David always liked and admired his selfless ex-sister-in-law--despite that the sassy preschool teacher is always busting his chops. Consequently, after his wife bails on marriage and motherhood, it's only natural he turns to Casey for sympathy. Unfortunately, the exasperating pixie becomes more irresistible with each day she carries his child. He already mistook lust for love once and jumped way too fast into marriage. He's not about to botch up his life that way again.

Casey wants whatever happiness she can grab, whether it's temporary or not. The only problem is, if she lets herself love her baby (or David), what will happen to her when her sister inevitably realizes her mistake and returns to Redemption?


An engaging story, an unbelievably deep sibling rivalry paralleled with the greatest sibling love. How much she would sacrifice to have a baby for her sister - and what is the real motivation behind her decision? The characters were strong, and well developed. I liked them, even though when reading the description I thought I would not like one of the sisters. You get behind the scenes with so many people and find out their secrets, their regrets, and their reasons for being the way they are. I absolutely adored Innes and his Scottish Brogue. The story was well written and flowed smoothly, with a good plot and several compelling sub plots. It kept me interested, and I finished it very quickly. The only thing that was a little weird for me was that one sister slept with the other's ex husband.
I was given a copy of this book for free in exchange for an honest review and I really enjoyed it. I would recommend it.


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Concurrent Relationships by Lee DeBourg

Concurrent RelationshipsConcurrent Relationships by Lee DeBourg

"Following college Frank is comfortable in his bucolic little hometown of Collins. College friend Beth Ann calls, announcing her divorce will be finalized Friday morning...and she is driving the two hours to Collins immediately thereafter.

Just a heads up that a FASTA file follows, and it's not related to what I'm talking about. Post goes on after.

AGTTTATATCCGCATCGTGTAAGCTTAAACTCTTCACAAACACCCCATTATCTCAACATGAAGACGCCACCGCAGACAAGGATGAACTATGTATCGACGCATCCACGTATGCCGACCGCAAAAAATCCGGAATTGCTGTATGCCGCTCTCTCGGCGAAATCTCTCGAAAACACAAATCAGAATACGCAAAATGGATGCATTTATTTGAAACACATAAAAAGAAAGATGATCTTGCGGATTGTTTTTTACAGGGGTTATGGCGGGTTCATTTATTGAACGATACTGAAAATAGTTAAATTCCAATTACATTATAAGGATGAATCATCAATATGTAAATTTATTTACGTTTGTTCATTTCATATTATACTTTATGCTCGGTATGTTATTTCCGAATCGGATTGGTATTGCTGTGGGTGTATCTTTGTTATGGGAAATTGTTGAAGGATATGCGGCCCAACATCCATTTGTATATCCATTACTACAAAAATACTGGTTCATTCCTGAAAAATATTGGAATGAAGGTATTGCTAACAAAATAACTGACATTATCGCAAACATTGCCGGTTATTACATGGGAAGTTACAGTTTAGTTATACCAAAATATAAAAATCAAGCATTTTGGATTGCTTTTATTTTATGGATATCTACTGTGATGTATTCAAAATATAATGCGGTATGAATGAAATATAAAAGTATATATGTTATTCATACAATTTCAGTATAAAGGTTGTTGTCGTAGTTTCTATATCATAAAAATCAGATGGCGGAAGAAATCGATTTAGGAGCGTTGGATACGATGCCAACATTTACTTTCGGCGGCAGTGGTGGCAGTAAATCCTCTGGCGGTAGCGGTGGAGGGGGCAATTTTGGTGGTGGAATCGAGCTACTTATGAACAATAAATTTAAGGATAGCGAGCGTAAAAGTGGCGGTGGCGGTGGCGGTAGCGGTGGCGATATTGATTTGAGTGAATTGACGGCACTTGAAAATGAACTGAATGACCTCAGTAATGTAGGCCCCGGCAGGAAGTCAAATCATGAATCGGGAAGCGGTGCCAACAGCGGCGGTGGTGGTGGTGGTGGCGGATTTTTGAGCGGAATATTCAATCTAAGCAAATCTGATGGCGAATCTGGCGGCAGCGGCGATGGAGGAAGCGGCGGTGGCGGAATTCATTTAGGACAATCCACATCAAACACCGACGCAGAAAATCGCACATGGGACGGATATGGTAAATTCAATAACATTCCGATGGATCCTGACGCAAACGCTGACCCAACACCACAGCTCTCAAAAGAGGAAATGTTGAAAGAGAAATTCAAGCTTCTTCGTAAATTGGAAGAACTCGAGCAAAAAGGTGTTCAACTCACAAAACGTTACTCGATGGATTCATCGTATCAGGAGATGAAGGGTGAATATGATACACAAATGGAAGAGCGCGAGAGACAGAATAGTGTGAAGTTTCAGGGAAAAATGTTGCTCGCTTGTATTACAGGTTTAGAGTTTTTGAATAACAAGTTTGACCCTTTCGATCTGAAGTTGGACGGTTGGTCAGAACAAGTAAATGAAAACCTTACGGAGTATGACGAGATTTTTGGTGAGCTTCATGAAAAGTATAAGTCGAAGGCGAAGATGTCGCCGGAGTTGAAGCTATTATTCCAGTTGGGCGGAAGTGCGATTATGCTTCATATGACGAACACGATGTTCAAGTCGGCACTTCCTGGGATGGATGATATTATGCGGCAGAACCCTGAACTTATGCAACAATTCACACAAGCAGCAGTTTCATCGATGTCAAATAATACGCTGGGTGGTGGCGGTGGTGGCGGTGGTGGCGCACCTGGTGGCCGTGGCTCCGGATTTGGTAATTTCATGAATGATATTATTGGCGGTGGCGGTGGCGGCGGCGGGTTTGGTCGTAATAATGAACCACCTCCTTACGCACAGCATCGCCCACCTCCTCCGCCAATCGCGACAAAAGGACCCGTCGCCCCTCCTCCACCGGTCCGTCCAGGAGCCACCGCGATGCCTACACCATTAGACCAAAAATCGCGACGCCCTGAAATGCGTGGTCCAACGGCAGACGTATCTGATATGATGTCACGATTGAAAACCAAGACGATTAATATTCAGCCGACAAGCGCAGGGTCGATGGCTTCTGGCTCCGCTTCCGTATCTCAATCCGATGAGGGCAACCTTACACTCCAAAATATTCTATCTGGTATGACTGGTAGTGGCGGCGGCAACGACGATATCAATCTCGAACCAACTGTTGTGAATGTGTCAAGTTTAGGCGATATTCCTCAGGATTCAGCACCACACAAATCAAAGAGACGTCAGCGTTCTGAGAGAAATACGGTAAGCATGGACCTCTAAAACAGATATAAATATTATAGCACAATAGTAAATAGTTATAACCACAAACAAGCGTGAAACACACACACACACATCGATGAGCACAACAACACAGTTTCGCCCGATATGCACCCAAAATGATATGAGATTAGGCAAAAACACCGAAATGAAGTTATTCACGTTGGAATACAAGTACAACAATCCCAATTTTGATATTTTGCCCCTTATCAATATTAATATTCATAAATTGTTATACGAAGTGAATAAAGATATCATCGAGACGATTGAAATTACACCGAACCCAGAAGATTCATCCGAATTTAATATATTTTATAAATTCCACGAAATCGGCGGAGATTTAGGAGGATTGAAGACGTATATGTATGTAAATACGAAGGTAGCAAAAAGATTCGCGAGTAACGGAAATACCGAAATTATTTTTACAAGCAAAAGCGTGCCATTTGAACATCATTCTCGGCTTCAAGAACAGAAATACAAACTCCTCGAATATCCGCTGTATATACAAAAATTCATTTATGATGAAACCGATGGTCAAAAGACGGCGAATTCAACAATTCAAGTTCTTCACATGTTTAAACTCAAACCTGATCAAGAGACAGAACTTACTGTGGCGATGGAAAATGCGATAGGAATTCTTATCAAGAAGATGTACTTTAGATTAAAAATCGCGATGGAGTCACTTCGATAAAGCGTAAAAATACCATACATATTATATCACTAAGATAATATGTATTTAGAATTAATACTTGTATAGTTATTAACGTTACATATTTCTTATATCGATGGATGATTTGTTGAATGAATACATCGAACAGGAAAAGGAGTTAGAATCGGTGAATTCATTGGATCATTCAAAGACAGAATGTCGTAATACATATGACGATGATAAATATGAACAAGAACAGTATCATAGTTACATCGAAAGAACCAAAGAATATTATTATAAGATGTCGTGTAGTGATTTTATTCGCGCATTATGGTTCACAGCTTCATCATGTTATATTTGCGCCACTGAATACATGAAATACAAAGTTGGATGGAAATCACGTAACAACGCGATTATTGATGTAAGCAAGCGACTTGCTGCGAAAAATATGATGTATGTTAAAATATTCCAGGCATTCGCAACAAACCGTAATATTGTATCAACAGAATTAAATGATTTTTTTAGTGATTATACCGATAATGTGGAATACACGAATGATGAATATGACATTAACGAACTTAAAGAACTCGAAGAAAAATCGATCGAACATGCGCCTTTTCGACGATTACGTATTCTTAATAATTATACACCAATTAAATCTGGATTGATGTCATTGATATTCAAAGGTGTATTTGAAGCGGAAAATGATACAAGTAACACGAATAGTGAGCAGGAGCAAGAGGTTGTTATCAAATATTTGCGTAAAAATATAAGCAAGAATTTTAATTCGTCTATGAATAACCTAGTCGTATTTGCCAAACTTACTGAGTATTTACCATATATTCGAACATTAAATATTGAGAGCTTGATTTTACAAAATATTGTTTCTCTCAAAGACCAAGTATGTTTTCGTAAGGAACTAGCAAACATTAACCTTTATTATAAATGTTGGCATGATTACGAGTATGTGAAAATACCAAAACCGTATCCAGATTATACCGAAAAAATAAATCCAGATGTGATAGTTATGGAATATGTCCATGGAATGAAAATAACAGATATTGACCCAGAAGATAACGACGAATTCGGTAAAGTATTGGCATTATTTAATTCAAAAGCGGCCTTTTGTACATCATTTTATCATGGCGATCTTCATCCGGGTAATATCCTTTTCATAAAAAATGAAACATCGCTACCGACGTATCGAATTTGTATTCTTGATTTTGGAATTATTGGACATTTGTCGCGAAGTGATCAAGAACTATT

Oh, no. Not Beth Ann, again.
amantes sunt amentes
                             Lovers are lunatics."


Warning, the end of this review may contain things from the story that you will find out while reading it in order to better explain my thoughts about the book. There are spoiler notices before that content. I always promise an honest review. When an author requests that I review their work, it is knowing I will give my sincere opinion. This book was tough for me. It started out with promise. I wanted to like it.

Lets' start with Beth Ann. The book starts out telling Frank's story in college, where he meets this highly annoying, bossy, manipulative, spoiled, inexperienced, rich girl. She is quite a thorn in his side. But, hey, she wants to have sex, so all is right with the world. Young, carefree Frank, Okay, I can see how he'd fall into the trap. I was reading along, more incensed by Beth Ann's behavior with each turn of the page. This in itself is not bad. A character you love to hate. That was definitely established. However, Frank continued on with her, for years...and years. Even though he repeatedly said he was going to be done with her... but I'll just have sex with her this one last time ..then it's over.. for good.. really. Even when he was in other relationships, even when he claimed to be in LOVE with someone else. Even though he cringed with the idea of spending time with her. I found myself hoping she would not be in the whole book, or if she was, that there would be a reason for it.

Another point, it seemed every woman in the book that he had any romantic interest in would have a plan for him, and when they wanted to see him. They all knew when their period was, did not want him around during that time, and specifically told him to stay away for that reason. That was very odd. More than one woman wanted to have a serious relationship and made plans to spend more time together/live closer together and then BAM, flip flopped on him once the decision was made and it was goodbye time, see ya. Like hitting a brick wall.

The story was really slow, and very long. I couldn't stay engaged in it and I kept setting it down all through the middle thirty percent. I think it could be pared down. There was so much detailed information on things that could have been left out. The part of the book I was really interested in was Frank and Beth Ann, and how OH how was he going to get rid of her. Gina's story at the end, that could have made a very interesting tale - If the reader could have seen it played out instead of just having it relayed in a matter of fact way at the end of the book. It didn't give you a chance to be invested in it.